And all of this disrespect begins in the home. We, as a culture, have virtually dismissed the concept of respecting our fathers and our mothers.
Unfortunately, I fear a great deal of this situation began with parents who decided they did not need to be respected. Somewhere back in the 1960′s or maybe a decade or so later the latest and greatest philosophy was that parents were not supposed to be authority figures, they were to be their children’s best friends. So, respect went out the door and it was replaced with a faux friendship, something that was neither friendship nor was it parental leadership. A generation deprived of parental guidance then went on to raise their children without any real understanding as to how to be parents. Now, at least the third generation of children is being raised by parents who do not know how to instill respect, and more tragically, will not support those adults who are left who are capable of teaching respect.
Respect must be learned, but if there are no teachers, how can it be taught?
Strangely enough, it is exactly during this time that the “Hallmark Card” holidays of Mothers Day and Fathers Day (and now Grandparents Day and who knows what other day we will choose to celebrate) exploded. I think there is a telling sociological process going on here.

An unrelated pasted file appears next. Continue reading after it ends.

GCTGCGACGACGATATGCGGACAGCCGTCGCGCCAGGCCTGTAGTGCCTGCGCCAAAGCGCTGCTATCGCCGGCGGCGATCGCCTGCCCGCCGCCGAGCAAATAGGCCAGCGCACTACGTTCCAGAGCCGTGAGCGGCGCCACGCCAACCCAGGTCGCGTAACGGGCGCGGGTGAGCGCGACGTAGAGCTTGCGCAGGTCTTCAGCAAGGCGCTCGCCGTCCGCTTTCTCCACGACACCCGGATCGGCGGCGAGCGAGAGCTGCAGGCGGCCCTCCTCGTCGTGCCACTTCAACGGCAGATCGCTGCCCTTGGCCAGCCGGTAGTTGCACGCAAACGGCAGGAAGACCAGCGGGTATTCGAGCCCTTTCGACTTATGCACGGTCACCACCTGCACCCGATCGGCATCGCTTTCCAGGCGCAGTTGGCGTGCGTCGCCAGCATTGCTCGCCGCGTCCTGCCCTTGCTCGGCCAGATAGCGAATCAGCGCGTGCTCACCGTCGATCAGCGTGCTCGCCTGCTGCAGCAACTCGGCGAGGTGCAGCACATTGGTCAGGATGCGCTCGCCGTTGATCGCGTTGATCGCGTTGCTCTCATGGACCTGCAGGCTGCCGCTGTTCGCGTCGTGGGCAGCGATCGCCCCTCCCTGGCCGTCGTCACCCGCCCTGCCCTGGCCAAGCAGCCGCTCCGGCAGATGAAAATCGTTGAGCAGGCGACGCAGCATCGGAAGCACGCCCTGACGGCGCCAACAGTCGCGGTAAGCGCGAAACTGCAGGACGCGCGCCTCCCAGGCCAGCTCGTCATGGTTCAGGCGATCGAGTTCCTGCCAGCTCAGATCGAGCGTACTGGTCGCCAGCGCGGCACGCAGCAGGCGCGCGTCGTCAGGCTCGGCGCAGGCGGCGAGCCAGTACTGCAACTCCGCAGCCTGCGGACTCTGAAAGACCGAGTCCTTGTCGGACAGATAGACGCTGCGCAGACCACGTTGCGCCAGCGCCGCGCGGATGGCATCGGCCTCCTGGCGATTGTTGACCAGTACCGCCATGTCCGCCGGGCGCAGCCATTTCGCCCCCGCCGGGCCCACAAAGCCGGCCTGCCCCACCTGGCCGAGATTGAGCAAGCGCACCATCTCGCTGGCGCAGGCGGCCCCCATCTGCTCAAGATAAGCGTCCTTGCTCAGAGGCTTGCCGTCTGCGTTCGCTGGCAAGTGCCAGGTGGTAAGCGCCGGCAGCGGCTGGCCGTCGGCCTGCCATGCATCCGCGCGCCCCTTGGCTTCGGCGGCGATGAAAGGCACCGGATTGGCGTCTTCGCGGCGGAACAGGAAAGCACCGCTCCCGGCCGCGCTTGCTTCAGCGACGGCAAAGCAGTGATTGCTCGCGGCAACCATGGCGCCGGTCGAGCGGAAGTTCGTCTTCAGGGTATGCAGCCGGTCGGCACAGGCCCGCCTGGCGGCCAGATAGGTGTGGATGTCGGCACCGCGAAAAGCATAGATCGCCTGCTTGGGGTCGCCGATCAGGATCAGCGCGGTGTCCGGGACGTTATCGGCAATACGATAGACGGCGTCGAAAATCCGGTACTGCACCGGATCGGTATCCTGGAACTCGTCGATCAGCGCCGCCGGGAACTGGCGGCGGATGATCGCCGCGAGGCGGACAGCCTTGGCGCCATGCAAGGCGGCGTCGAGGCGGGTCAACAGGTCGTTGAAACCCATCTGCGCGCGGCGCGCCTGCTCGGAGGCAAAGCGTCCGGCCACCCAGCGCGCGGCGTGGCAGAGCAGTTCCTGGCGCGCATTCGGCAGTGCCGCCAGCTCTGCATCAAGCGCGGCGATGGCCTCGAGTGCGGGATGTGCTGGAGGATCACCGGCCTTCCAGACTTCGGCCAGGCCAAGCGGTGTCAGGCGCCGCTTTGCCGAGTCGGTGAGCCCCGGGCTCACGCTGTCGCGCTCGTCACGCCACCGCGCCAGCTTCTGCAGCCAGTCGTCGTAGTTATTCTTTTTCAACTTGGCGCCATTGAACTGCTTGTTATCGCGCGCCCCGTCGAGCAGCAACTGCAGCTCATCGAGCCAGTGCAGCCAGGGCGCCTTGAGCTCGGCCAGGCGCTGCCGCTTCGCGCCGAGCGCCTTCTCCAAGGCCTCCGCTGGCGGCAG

Simply put – we are not honoring our parents throughout our normal year, so when that one “special” day comes along we have to assuage our guilt and so we buy flowers, or an expensive necklace, or a fancy gizmo for dad, and we pass that off as “honoring” our mother or our father. How many times will you be told just before Mothers Day or Fathers Day to “honor” your mom or dad by spending a lot of money on something that is either basically pretty trashy or on something that will wilt and fade away within days if not hours? That is honor? Excuse me, but that is buying forgiveness to mollify a guilty conscience.
We don’t honor our parents by giving them some cheesy gift once a year. We honor our parents by respecting and obeying them while we are in their homes, and by continuing to honor and respect their guidance throughout our adult years. We honor our parents by raising our children to believe in and to respect the teachings that our parents instilled in us. We honor our parents by working hard and by doing our best in everything that we do. We honor our parents in the way we treat other parents who are both older and younger than we are. We honor our parents by mentoring younger parents in the craft of raising children – and that means that we demand respect from those tyrannical three year olds who absolutely refuse to offer it. We honor our parents with our words, our actions, and our thoughts. Everything that we do communicates either that we respect and honor our parents, or that we could not care less about those who raised us.